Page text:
Lenie Clark works at Beebe Station, a station at the bottom of the ocean at the Juan de Fuca Ridge. Soon she realizes why she is down there, why the grid authority allows people like Lenie to work at the bottom of the ocean. She and others like her have a mental makeup that some would call crazy, but exactly this makes them ideal workers in the extreme environment under the sea. At least until you want to get rid of them.
The main virtue of Starfish is the evocation of how it must feel to live deep down in the ocean. The book takes you to a strange, dark place where everything is under pressure, where everything is different from above. And yet some people not only live and survive there, they thrive and learn that it’s something they never had above the ocean, a place to call home, where they belong. These characters are, as the someone in the book describes them, bent but not completely broken, so they can fit where normal people couldn’t live. Watts is very adept at making these bent people into characters you care for.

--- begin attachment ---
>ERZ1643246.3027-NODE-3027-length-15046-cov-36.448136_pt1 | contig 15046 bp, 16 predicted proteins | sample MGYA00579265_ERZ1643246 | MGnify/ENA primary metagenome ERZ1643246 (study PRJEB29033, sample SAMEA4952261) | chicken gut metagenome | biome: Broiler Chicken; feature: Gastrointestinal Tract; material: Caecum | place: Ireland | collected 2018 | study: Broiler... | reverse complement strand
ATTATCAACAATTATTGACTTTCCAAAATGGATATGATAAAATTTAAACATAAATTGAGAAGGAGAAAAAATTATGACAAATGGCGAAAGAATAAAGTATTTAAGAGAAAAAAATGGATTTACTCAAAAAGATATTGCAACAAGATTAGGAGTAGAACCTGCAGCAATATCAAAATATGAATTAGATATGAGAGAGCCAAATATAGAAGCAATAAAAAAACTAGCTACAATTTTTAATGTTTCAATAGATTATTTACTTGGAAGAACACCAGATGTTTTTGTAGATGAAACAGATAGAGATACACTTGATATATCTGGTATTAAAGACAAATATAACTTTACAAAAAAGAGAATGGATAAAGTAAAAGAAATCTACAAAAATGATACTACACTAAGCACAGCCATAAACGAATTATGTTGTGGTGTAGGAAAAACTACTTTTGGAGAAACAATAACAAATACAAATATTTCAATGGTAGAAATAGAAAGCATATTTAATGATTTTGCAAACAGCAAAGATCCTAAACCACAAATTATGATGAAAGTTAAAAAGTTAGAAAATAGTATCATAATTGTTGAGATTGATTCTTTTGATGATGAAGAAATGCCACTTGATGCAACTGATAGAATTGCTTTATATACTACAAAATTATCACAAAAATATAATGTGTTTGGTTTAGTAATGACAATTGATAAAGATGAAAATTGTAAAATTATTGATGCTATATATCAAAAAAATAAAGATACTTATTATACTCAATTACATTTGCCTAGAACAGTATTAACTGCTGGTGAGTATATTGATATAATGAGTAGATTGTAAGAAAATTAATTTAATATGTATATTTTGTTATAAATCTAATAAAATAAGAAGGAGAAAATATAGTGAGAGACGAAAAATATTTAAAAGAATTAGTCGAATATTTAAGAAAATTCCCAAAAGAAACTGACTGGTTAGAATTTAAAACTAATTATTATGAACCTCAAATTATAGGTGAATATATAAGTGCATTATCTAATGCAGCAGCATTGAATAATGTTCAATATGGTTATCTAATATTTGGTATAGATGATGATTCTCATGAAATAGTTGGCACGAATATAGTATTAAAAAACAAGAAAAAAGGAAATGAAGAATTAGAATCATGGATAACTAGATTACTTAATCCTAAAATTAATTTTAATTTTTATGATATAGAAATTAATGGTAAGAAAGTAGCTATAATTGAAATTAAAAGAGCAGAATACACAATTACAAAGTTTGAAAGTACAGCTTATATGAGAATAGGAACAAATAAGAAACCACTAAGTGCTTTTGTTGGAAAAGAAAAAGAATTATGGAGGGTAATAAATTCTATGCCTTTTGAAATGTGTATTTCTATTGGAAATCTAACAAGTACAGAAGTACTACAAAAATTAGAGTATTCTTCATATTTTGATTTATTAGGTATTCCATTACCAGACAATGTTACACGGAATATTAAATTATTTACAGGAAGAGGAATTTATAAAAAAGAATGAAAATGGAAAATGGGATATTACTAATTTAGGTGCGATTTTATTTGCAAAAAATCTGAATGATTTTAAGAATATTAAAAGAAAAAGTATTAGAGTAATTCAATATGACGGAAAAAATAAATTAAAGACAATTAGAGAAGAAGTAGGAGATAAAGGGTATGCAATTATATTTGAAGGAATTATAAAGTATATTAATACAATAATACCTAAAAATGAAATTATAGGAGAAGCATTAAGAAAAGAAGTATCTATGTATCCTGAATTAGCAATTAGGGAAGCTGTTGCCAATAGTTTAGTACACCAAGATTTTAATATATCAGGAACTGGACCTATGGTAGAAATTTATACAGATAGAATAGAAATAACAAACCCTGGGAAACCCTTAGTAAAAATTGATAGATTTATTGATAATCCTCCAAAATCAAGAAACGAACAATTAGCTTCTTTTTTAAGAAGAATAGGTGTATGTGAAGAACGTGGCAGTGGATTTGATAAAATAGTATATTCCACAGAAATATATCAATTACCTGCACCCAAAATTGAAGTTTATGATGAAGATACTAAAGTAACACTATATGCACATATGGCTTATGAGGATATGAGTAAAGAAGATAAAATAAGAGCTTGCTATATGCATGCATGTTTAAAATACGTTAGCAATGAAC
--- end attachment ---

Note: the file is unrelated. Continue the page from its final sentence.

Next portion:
Another strength of the book is how Watts slowly but steadily increases the pace, as if he has worked a narrative equivalent to increasing water pressure into the plot. A small detail about his future here, a plot twist there, until it all comes together into an apocalyptic showdown where the good guys survival is a bad thing, and the bad guys actions the last hope for humanity. For a first novel this is an impressive book, full of neat science fictional ideas combined with excellent characterization and great plotting.